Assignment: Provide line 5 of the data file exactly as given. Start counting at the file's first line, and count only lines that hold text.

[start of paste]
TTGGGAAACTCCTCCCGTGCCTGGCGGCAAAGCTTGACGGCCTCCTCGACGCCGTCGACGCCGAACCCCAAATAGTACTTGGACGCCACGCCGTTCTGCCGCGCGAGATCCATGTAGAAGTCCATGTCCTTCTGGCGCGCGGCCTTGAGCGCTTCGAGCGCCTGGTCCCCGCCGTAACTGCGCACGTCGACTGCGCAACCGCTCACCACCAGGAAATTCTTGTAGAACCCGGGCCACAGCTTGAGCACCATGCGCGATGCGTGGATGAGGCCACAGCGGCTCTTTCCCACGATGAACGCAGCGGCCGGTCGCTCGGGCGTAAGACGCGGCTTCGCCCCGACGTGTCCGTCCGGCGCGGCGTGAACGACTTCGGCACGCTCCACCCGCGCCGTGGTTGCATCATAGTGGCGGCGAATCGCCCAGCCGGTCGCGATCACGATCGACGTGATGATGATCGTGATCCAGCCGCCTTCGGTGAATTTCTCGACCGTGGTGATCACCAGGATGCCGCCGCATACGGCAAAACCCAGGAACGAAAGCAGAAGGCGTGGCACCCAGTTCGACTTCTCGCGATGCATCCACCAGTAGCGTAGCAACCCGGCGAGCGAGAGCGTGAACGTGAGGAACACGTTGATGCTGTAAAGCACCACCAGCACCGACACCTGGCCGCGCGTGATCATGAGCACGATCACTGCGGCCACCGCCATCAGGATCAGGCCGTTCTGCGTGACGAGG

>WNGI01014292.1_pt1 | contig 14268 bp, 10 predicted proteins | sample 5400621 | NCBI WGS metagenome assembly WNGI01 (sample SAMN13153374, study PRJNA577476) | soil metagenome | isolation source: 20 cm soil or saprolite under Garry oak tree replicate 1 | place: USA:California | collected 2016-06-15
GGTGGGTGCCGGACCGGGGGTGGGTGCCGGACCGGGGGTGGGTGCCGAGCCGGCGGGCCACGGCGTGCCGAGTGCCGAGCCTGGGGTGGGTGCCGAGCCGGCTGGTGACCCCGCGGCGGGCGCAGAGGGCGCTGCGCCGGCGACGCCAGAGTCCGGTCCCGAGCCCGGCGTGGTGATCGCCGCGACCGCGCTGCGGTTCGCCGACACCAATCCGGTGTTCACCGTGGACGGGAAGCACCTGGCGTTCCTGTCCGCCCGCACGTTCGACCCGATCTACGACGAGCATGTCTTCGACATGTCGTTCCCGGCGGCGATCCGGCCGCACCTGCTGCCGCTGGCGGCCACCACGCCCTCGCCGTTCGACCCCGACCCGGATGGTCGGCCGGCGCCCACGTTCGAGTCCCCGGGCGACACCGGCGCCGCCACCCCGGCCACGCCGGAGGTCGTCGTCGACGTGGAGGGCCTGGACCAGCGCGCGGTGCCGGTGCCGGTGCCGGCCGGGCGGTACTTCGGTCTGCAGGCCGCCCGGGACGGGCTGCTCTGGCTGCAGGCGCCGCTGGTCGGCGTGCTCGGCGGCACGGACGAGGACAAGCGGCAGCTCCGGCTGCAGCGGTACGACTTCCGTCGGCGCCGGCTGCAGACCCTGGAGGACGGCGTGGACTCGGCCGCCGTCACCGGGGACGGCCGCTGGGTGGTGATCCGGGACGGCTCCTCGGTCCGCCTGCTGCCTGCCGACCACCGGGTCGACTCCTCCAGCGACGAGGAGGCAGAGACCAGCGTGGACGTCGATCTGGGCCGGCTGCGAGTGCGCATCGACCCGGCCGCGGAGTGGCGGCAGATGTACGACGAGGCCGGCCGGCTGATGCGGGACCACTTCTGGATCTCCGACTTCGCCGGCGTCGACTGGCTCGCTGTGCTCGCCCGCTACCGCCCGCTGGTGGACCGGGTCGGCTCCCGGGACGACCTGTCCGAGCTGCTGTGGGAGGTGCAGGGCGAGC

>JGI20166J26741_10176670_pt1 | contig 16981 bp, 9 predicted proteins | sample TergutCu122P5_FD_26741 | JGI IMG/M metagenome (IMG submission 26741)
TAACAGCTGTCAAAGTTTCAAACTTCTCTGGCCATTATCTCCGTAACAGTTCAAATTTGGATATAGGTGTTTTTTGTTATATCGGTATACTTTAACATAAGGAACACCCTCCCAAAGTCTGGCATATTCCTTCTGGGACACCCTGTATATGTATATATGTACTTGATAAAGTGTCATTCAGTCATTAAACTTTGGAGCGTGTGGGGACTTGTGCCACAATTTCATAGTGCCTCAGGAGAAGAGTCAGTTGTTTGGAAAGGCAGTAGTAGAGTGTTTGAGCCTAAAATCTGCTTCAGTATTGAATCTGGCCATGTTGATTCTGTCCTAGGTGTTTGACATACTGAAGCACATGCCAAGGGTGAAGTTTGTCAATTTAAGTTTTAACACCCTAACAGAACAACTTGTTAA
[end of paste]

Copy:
TAACAGCTGTCAAAGTTTCAAACTTCTCTGGCCATTATCTCCGTAACAGTTCAAATTTGGATATAGGTGTTTTTTGTTATATCGGTATACTTTAACATAAGGAACACCCTCCCAAAGTCTGGCATATTCCTTCTGGGACACCCTGTATATGTATATATGTACTTGATAAAGTGTCATTCAGTCATTAAACTTTGGAGCGTGTGGGGACTTGTGCCACAATTTCATAGTGCCTCAGGAGAAGAGTCAGTTGTTTGGAAAGGCAGTAGTAGAGTGTTTGAGCCTAAAATCTGCTTCAGTATTGAATCTGGCCATGTTGATTCTGTCCTAGGTGTTTGACATACTGAAGCACATGCCAAGGGTGAAGTTTGTCAATTTAAGTTTTAACACCCTAACAGAACAACTTGTTAA